Important note: Fictionalized clients are used to demonstrate the skill items in the second half of the task list, sections F-I. They make the most sense when read in order. Please remember that there is not substitute for real-life supervision and consultation. Get your case-specific advice from professionals – not from the internet! These examples are just that – examples of how behavior analytic skills might be applied.
Case example: Jada is an elementary school student. She experiences Level 3 Autism Spectrum Disorder (ASD). Level 3 is the severity level of Autism which is characterized by “requiring very substantial support.” Jada has also been diagnosed with a severe Intellectual Disability (ID). Jada has just transferred to a private school for individuals with global needs. She loves all kinds of play and messy activities, such as finger paint and water play. She also enjoys swinging on the playground, eating popcorn, and watching Disney movies. She loves to be read to, and laughs when staff make dramatic gestures while reading picture books. Jada does not use any vocal speech. She makes noises sometimes, such as humming. Jada engages in motor stimming, including upper body tensing and flapping her arms. Jada engages in severe challenging behavior, including self injury (hand to head and head to surface) and aggression (including hitting and biting). Jada has a mom, dad, and older brother living together in one home. Jada’s family has advocated for her to attend a private program, and they are excited for her to get high quality services. Jada’s new behavior analyst is Dr. Brown-Davis, who is a BCBA-D employed by the private program.
Example of Item H-1:
Dr. Brown-Davis collaborates with Jada’s family, as well as other providers, to write meaningful, measurable programming goals for Jada. He uses the following format: Given [context], client will [target behavior], [criterion rate/duration and extent] by [date]. Here are some examples of Dr. Brown-Davis’ goals:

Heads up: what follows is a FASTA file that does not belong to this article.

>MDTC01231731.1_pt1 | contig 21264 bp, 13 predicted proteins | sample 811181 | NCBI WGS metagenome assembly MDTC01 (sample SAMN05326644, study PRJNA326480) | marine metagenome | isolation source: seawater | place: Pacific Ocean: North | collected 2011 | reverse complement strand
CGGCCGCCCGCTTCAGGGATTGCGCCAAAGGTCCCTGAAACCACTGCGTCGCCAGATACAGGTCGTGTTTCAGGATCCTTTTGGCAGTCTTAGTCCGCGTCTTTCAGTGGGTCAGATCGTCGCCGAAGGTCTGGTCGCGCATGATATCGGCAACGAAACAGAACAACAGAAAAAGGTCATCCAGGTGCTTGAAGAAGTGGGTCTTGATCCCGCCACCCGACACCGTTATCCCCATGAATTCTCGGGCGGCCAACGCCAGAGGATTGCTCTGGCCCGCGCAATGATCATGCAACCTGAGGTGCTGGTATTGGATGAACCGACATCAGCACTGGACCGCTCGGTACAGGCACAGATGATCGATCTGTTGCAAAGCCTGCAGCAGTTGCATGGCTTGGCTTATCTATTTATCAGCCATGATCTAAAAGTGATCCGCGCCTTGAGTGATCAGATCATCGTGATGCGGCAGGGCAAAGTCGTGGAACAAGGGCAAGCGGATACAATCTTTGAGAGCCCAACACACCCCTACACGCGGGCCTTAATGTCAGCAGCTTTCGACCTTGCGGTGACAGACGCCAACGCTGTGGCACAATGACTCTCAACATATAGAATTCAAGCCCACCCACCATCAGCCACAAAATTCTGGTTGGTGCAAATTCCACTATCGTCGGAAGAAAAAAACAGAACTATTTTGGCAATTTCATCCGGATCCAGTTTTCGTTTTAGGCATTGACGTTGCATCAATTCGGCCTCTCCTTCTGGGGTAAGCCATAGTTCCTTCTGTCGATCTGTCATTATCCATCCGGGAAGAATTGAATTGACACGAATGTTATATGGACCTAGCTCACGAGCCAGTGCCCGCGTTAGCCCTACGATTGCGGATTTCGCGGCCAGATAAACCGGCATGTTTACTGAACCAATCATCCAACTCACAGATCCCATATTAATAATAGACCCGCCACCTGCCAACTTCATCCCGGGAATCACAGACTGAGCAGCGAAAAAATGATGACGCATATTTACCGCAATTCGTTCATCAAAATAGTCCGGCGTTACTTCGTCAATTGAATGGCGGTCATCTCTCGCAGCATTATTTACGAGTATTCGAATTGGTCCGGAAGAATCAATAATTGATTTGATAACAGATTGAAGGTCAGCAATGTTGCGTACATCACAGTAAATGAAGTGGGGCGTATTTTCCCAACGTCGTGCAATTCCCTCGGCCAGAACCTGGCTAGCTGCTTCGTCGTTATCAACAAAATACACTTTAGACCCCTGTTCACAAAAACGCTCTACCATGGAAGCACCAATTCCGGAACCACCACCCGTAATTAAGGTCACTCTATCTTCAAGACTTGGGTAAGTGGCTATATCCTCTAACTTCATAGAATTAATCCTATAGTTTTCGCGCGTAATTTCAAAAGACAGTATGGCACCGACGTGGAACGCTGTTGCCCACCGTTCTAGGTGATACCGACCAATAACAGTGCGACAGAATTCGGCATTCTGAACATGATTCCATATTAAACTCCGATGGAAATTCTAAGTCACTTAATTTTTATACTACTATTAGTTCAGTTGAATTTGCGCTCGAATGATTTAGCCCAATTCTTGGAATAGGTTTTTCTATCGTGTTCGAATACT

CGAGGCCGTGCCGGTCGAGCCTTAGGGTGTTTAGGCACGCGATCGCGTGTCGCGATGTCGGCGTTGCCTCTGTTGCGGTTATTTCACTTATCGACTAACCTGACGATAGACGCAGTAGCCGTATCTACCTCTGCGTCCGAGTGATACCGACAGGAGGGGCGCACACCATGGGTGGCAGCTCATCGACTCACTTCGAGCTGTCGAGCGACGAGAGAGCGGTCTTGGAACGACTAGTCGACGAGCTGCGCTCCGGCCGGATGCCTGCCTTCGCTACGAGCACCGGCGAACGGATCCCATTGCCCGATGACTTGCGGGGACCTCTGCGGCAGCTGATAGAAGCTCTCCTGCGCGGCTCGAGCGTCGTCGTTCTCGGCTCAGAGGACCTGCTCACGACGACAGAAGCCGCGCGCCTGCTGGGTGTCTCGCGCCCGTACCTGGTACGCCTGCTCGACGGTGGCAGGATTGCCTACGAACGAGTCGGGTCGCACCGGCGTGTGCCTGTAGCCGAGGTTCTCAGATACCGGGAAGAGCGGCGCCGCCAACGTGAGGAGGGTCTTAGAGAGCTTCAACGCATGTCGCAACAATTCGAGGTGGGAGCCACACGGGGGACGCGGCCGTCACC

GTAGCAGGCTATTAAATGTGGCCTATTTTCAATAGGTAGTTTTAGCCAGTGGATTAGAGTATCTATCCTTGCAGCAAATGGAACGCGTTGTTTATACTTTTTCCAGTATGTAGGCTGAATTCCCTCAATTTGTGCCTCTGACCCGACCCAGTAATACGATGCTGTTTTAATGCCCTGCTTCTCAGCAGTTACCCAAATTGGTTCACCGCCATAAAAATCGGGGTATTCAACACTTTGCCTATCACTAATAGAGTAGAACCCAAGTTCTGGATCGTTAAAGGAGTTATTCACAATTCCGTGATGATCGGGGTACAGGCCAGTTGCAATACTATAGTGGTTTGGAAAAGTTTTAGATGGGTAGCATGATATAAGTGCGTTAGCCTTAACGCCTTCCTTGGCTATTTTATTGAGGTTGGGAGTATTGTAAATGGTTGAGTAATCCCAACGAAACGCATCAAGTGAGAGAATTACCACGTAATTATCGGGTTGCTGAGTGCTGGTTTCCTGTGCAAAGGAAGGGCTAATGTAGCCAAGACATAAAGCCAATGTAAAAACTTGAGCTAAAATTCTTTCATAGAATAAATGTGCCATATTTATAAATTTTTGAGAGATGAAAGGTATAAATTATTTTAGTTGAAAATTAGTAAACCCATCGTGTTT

- Given a function-matched behavior plan and discrete trial instruction in functional communication, Jada will independently tap a picture icon card corresponding to the function of her unsafe behavior, without engaging in unsafe behavior, in contexts which previously evoked unsafe behavior (e.g. restricted access, presentation of work demand) in 90% of opportunities across 10 consecutive school days with at least 40 trials per day by 00/00/0000, as measured by daily data collection.
- Given a task analysis, a backwards chaining teaching procedure, most-to-least prompting faded based on skill acquisition, and a high-preference food item, Jada will independently complete all steps involved in removing food from the refrigerator, microwaving it, and bringing it to a meal table, in 80% of opportunities across 15 consecutive school days with at least one opportunity per day by 00/00/0000, as measured by daily data collection.
Case example: Donovan is a high school student. He has been diagnosed with Attention Deficit Hyperactivity Disorder (ADHD) and Oppositional Defiant Disorder (ODD). He attends a public school and has been placed in a support program for students with social/emotional/behavioral needs. Donovan enjoys playing video games and drawing in his sketchbook. He would like to be a welder when he is an adult. Academic achievement and attendance have been challenges for Donovan historically, and he is currently not on track to graduate with his peers due to missed work and failing grades in several classes. Donovan’s team has identified challenges including frequent non-attendance to school, walking the halls during class times, non-attendance at expected guidance appointments, and non-completion of classwork. Donovan lives with his mother and older brother. Donovan’s mother is concerned about her son’s school challenges and expresses frustration about his “lack of commitment” to his education. She wants Donovan to understand how important it is to graduate from high school. Donovan’s behavior analyst is Ms. Bailey, who has just started contracting with Donovan’s school district through the agency she works for.
Example of Item H-1:
Ms. Bailey collaborates with Donovan, his school based team, and his mother to write meaningful, measurable programming goals. She uses the following format: Given [context], client will [target behavior], [criterion rate/duration and extent] by [date]. Here is an example of a goal written for Donovan:
- Given an agreed-upon school counseling appointment during school hours in a known location, Donovan will make himself physically present at the location within 5 minutes of the appointed time in 7 out of 8 opportunities per month for 2 consecutive months with at least 8 opportunities per month, as measured by trial-by-trial latency data, by 00/00/0000.